Calling a method is not substantially different from accessing a field, it's just somewhat more complicated due to the method arguments that you might have to pass. Just like a Java field, a Java method is also identified by its declaring type, its name, and its type. In the case of a method, the type can be much more complicated because it includes the method parameter types. Compare the following two snippets. First the Codemesh snippet:

// call a static utility method that creates a string
String    id = MyType::create( 3L, "test", Date( 75000L ) );

Now the JNI snippet:

jclass    clsMyType = env->FindClass( "com/myapi/MyType" );
jmethodID midCreate = env->GetStaticMethodID( clsMyType, 
              "create",
              "(JLjava/lang/String;Ljava/util/Date;)Ljava/lang/String;" );
jclass    clsDate = env->FindClass( "java/util/Date" );
jmethodID midCtor = env->GetMethodID( clsDate, "<init>", "(J)V" );
jobject   dt = env->NewObject( clsDate, midCtor, 75000L );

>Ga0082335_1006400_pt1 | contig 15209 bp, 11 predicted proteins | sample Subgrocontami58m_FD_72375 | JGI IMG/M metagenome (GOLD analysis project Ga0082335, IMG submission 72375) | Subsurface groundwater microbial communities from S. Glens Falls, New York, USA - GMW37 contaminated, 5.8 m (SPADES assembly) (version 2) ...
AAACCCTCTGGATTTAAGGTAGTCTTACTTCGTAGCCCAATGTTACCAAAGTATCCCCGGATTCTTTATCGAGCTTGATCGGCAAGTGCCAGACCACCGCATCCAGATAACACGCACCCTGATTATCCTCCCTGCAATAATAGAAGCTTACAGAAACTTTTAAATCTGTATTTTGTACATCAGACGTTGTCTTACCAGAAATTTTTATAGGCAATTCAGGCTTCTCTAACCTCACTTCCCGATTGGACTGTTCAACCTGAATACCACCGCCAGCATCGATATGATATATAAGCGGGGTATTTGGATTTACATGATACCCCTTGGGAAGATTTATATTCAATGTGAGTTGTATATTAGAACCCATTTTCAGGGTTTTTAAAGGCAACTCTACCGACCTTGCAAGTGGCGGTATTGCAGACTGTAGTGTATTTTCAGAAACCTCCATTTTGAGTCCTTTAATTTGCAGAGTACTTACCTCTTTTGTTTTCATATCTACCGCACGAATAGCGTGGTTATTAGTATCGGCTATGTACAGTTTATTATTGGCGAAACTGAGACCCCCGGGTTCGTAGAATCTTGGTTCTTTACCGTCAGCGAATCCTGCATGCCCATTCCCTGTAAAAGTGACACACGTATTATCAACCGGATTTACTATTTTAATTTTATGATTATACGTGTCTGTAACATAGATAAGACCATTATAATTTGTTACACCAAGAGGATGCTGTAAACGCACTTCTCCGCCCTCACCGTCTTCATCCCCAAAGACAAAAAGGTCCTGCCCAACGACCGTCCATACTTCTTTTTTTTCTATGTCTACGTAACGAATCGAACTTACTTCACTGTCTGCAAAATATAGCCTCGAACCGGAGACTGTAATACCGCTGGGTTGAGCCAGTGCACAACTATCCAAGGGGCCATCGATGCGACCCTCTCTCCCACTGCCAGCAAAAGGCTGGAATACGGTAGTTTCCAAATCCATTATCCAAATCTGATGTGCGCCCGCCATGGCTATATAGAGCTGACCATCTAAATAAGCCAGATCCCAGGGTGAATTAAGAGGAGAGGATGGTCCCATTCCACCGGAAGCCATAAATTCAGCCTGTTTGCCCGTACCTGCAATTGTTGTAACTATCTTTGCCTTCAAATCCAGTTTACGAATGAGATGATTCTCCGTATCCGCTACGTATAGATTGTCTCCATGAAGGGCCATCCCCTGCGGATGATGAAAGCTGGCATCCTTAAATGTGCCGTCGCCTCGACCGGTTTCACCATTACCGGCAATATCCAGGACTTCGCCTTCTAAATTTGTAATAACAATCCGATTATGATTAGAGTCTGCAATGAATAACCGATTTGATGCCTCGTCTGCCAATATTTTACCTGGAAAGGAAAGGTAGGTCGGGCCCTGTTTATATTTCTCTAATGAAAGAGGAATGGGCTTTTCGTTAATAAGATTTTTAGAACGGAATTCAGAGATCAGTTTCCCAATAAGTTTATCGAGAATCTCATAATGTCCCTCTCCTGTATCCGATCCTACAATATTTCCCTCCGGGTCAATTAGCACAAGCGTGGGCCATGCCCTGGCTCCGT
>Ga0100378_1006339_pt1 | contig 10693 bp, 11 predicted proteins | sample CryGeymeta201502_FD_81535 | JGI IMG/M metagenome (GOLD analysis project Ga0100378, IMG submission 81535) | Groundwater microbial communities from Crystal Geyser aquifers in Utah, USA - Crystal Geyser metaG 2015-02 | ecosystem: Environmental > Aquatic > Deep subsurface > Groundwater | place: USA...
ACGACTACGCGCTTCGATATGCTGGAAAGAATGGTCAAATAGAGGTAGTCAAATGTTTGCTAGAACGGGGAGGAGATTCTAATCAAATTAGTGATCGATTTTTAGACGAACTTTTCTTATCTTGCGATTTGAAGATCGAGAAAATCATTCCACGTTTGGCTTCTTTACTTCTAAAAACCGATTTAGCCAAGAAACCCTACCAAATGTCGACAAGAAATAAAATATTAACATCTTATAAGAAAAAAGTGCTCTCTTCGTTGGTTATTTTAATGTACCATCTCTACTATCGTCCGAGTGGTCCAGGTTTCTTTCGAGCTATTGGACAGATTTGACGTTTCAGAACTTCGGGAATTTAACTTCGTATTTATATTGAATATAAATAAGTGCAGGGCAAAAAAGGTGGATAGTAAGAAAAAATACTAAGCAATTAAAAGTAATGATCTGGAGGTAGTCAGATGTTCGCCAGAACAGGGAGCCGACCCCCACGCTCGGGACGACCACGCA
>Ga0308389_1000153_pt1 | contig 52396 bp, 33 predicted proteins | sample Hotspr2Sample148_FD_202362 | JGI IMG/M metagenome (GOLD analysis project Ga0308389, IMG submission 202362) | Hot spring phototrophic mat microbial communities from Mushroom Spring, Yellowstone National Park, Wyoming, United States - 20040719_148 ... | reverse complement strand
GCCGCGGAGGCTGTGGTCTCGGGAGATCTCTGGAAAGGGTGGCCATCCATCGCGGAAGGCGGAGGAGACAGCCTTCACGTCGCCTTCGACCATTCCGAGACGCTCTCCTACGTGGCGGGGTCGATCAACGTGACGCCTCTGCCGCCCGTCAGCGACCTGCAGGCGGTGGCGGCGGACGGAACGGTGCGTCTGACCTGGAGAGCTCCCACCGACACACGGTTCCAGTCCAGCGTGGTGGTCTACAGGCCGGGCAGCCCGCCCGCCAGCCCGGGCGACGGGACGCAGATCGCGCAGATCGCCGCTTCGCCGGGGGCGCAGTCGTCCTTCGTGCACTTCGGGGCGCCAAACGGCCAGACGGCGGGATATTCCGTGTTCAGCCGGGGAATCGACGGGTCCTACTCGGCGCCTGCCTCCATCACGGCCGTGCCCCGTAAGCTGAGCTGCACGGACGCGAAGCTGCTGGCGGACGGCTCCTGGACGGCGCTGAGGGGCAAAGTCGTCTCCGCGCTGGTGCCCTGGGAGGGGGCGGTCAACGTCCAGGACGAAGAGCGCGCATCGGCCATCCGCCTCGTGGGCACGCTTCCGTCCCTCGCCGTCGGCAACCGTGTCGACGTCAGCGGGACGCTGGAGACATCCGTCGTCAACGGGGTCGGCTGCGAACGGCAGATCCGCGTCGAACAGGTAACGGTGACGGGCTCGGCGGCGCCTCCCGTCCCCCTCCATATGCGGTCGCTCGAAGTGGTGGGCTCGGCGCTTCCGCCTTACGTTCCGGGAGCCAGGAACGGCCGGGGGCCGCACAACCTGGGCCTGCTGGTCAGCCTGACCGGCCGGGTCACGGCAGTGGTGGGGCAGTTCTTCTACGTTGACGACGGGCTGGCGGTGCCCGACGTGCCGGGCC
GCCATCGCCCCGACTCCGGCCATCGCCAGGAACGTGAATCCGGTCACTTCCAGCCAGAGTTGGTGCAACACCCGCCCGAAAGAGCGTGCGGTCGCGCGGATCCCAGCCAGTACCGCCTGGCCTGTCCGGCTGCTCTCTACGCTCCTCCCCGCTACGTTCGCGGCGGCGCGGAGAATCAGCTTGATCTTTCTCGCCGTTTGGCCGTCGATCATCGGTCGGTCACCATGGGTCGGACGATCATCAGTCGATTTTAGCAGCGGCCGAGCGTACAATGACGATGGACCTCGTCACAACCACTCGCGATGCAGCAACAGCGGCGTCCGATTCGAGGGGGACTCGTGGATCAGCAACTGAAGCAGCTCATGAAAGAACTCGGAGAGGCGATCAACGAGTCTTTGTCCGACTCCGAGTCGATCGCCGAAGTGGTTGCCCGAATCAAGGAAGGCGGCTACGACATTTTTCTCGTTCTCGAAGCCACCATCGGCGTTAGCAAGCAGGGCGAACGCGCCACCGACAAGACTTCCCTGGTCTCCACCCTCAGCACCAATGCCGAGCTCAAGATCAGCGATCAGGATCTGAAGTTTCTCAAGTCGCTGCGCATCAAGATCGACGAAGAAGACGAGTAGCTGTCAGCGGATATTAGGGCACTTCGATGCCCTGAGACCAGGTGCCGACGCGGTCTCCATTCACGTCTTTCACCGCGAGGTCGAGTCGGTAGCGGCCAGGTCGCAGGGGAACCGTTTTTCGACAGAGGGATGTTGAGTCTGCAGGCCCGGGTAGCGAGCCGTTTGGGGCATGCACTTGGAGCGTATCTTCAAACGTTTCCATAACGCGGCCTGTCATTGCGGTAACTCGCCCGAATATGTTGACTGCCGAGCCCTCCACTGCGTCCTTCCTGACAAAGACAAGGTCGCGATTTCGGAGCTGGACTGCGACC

jstring   test = env->NewStringUTF( "test" );
jstring   result = env->CallStaticObjectMethod( clsMyType, midCreate, 3L, test, dt );

Notice that we're neither performing cleanup nor error handling in the JNI snippet. If we did, it would be even more convoluted and error-prone. The Codemesh snippet does not require special error handling or cleanup because it's all included in the generated proxy classes and in the Codemesh runtime.

In practice, methods typically give you much more grief than fields because multiple arguments compound the cleanup problem as well as the maintenance problem: a method is much more likely to have its signature changed than a field to have its type changed.

Callbacks

JNI is a very complete and well-designed API (which no human should ever have to use). When we started working on our integration solutions, we slowly became JNI experts and we were continuously amazed by the features that we discovered hidden in the JNI API. The designers of the JNI API, which now consists of over 200 functions, had foreseen just about every use case that we wished to support. We only unearthed one glaring hole in the design, and that hole involves callbacks.